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Germany to Tighten Security

Nation's link to suspect in Madrid blasts raises concern about keeping tabs on extremists.

March 27, 2004|Jeffrey Fleishman | Times Staff Writer

BERLIN — The aftershocks of the Madrid bombings reverberated through German politics this week as investigators searched the former apartment of a Moroccan suspect and lawmakers called for tougher legislation on immigrants and asylum seekers.

This nation is particularly sensitive about Islamic terrorists. Members of the Al Qaeda network that planned the Sept. 11 attacks lived in Hamburg before moving to the United States. Revelations this week that at least one suspect in the Madrid plot reportedly sought to enroll at a Darmstadt university before moving to Spain raised questions about Germany's ability to monitor potential extremists.

Facing pressure from conservative politicians, German Chancellor Gerhard Schroeder said this week that he would support measures to close what his administration described as security gaps in law enforcement and immigration policies. "This relates to issuing visas and deporting foreigners who represent a danger for our security," Schroeder said.

Federal Prosecutor Kay Nehm -- seeking to downplay media speculation of a German link to the March 11 train attacks in Madrid, which killed 190 people -- announced Friday that a 28-year-old Moroccan suspect now held in Spain had registered to live in the city of Darmstadt last October. Nehm's office said the suspect stayed only a few days in the country, adding that investigators have found "no confirmation" that the Madrid bombings were planned in the city, which is in Hesse state.

Much of the nation's press wanted to make a bigger leap. Friday's headline in the Berliner Zeitung read: "The trail leads from Madrid to Germany: Were the March 11 attacks planned in Hesse?" Die Welt reported that one of the Madrid suspects was an Islamic radical known to German intelligence authorities. Germany monitors the movements of about 200 Islamic extremists, many of whom at various times have been arrested for a few days and released.

The uneasiness in Germany underscores the tension across much of the continent. The Madrid bombings are stoking European security fears much the same way anxieties rose in the U.S. after the Sept. 11 attacks. With train stations now viewed as easy targets, Europeans feel increasingly vulnerable and are struggling to balance vigilant law enforcement and protection of civil rights. This comes as the 15-member European Union prepares to admit 10 more nations and borders become more porous.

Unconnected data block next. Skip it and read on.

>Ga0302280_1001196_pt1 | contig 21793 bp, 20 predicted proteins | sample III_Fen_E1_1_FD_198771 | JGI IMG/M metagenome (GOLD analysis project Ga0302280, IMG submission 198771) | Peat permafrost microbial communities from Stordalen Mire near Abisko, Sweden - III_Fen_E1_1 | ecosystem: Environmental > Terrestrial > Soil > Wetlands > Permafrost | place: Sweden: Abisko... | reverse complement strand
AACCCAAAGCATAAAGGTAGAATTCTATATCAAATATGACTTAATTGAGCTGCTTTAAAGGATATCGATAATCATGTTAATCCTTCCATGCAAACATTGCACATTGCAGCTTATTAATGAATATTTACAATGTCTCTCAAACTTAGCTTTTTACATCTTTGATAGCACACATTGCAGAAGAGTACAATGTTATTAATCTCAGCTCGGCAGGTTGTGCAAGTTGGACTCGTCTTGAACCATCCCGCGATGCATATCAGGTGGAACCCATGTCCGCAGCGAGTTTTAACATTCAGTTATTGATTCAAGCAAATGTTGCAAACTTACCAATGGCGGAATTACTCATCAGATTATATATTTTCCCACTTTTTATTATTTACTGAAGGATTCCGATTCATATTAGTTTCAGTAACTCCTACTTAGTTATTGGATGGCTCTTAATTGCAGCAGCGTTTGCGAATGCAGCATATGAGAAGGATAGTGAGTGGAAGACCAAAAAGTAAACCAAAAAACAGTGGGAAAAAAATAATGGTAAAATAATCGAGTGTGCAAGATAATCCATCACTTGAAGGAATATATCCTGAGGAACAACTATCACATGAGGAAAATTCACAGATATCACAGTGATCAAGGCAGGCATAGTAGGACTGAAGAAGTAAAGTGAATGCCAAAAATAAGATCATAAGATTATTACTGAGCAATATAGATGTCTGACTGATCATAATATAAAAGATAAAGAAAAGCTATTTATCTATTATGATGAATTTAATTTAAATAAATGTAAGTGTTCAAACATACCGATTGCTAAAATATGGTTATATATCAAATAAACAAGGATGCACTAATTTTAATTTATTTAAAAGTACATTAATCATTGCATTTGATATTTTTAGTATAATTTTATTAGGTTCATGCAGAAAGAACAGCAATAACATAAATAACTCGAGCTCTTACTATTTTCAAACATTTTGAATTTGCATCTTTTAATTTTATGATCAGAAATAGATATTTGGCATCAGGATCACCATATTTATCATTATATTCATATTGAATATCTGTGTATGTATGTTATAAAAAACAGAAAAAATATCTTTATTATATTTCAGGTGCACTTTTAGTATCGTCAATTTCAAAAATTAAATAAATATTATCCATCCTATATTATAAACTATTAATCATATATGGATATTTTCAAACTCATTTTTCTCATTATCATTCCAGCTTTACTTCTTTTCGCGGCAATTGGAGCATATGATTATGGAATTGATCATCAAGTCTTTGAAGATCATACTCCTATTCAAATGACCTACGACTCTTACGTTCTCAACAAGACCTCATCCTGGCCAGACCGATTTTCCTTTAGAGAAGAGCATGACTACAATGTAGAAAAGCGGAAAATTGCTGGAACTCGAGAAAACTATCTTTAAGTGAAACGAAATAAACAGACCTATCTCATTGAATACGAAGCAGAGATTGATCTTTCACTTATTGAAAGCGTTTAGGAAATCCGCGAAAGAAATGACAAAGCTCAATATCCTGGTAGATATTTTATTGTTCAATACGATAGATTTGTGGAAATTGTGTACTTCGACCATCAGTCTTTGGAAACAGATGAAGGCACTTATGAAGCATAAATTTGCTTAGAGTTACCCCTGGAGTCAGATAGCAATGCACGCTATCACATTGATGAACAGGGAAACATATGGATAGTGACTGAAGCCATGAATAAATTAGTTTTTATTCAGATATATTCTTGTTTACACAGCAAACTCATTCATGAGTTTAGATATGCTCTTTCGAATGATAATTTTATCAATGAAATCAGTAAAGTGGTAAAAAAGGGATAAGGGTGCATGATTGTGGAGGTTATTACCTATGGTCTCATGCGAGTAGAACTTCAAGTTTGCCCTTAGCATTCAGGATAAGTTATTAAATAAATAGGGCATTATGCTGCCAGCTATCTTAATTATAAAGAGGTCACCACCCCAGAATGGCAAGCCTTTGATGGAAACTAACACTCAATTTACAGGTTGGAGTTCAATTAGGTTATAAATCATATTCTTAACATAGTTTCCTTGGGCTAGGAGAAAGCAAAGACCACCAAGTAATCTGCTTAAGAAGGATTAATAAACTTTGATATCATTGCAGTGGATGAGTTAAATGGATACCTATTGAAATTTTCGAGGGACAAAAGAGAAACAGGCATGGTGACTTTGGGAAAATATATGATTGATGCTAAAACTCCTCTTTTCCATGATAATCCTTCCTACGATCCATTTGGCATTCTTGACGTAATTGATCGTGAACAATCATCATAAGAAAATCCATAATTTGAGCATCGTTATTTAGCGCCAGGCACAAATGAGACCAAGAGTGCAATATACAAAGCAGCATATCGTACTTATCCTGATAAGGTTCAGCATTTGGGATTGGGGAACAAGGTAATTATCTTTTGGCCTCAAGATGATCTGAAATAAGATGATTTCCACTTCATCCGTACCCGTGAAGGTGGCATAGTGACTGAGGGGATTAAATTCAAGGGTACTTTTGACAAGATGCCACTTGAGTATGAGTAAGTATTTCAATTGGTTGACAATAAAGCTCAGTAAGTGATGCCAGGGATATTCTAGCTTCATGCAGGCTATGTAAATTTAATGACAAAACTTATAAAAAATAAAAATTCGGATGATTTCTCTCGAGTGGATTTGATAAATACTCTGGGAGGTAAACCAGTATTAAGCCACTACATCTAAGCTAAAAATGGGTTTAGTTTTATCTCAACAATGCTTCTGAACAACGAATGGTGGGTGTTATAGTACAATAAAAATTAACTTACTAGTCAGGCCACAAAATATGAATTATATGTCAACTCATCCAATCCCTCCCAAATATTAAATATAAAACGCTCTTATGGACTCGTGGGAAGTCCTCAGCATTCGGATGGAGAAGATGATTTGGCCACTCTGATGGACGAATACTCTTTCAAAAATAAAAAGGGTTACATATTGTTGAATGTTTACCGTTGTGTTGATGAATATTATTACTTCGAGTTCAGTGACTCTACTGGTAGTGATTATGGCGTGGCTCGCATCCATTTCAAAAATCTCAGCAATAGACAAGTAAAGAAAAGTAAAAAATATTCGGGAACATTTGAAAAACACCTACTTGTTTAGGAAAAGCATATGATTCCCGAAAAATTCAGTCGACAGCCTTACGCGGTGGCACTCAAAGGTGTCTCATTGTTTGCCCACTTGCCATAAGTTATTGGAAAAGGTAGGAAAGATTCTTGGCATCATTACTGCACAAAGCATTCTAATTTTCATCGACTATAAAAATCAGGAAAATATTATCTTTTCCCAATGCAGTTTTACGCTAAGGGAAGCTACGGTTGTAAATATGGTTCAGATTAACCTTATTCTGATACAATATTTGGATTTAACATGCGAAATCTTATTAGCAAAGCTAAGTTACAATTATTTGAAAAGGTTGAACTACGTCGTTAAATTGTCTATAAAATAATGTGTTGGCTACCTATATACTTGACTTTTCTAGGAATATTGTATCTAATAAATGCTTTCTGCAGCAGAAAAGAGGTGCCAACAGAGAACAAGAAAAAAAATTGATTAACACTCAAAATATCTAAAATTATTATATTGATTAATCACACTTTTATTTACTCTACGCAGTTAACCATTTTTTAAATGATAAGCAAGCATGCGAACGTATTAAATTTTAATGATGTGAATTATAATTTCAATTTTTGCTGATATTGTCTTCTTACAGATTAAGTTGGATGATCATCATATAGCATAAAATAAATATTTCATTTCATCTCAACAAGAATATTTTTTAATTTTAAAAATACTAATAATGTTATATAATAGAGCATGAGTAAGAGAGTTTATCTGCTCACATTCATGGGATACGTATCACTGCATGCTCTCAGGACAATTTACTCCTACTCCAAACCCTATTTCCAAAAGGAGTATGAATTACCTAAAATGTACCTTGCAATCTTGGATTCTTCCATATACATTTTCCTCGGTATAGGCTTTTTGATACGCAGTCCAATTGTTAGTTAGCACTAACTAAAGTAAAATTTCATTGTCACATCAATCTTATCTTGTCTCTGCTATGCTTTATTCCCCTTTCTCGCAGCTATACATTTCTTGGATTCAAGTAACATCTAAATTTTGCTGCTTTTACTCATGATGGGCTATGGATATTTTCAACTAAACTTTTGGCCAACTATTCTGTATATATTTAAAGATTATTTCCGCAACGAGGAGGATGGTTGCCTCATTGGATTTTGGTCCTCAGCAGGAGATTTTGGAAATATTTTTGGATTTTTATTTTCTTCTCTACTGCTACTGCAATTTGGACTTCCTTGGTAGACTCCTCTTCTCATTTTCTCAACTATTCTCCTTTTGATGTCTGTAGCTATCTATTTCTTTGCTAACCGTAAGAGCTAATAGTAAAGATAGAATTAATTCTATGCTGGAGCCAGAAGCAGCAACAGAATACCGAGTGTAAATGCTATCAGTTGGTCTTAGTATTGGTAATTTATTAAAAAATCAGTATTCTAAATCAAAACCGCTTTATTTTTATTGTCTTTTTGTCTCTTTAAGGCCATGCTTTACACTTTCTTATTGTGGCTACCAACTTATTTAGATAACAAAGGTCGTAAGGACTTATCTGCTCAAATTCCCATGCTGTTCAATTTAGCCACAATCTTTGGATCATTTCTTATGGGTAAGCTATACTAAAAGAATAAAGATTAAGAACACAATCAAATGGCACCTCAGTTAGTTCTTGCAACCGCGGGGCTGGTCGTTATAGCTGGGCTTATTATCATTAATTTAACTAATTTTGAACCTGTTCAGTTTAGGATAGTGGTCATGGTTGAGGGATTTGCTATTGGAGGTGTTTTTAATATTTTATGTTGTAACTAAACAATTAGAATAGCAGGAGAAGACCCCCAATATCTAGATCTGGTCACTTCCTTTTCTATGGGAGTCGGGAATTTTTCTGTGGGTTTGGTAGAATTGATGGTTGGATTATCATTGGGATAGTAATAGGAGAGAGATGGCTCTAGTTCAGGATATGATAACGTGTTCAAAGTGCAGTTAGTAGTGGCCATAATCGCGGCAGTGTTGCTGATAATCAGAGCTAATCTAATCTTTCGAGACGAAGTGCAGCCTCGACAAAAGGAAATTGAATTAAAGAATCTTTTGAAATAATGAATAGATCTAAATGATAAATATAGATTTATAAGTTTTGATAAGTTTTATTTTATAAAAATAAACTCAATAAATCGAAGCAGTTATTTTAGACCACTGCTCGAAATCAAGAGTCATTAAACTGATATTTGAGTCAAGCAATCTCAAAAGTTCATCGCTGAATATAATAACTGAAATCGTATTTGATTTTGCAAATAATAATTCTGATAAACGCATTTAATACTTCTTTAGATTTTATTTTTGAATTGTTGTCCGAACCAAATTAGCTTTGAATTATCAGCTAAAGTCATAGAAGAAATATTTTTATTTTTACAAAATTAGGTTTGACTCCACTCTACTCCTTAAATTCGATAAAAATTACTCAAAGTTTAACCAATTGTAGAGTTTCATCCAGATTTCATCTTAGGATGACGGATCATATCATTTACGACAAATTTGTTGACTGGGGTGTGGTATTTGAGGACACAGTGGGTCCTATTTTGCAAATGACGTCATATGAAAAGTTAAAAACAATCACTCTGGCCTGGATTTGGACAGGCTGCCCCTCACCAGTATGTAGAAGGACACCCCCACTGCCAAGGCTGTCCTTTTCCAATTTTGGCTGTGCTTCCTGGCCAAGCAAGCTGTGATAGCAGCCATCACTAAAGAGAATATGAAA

"One thing must be clear," Schroeder said in a speech this week before the German Parliament. "There can be no civil rights without security, but there is also no security without civil rights. In the fight against terrorism, the priority has to be [that] security is a civil right."

The EU this week appointed former Dutch Deputy Interior Minister Gijs de Vries as the continent's first counter-terrorism commissioner. EU members have promised to move beyond their reluctance to share intelligence and to create teams of investigators from different nations that would compile databases on potential terrorists.

"The attacks in Madrid have demonstrated that we are now once again faced with a genuine European problem," De Vries told the BBC on Friday. "We have to work together and make sure we do better. But I must confess it will be difficult. People should not put their expectations too high in the sense that they expect absolute security can ever be provided."

The threat of terrorism has jolted politicians of all persuasions in Germany. Berlin has begun to reorganize the domestic intelligence service -- a bureaucratic holdover from the Cold War that has been struggling to keep pace in the new era of global terrorism.

Guenther Beckstein, the conservative interior secretary of Bavaria state, renewed his calls for the possible deportation of 1,000 to 3,000 suspected radicals.

Guido Westerwelle, leader of the Free Democrats, urged the federal government to hire more police and intelligence agents and to present a report next week on Germany's security concerns.

"You can have the sharpest laws, but they are useless if you don't have the officers to enforce them," Westerwelle said.

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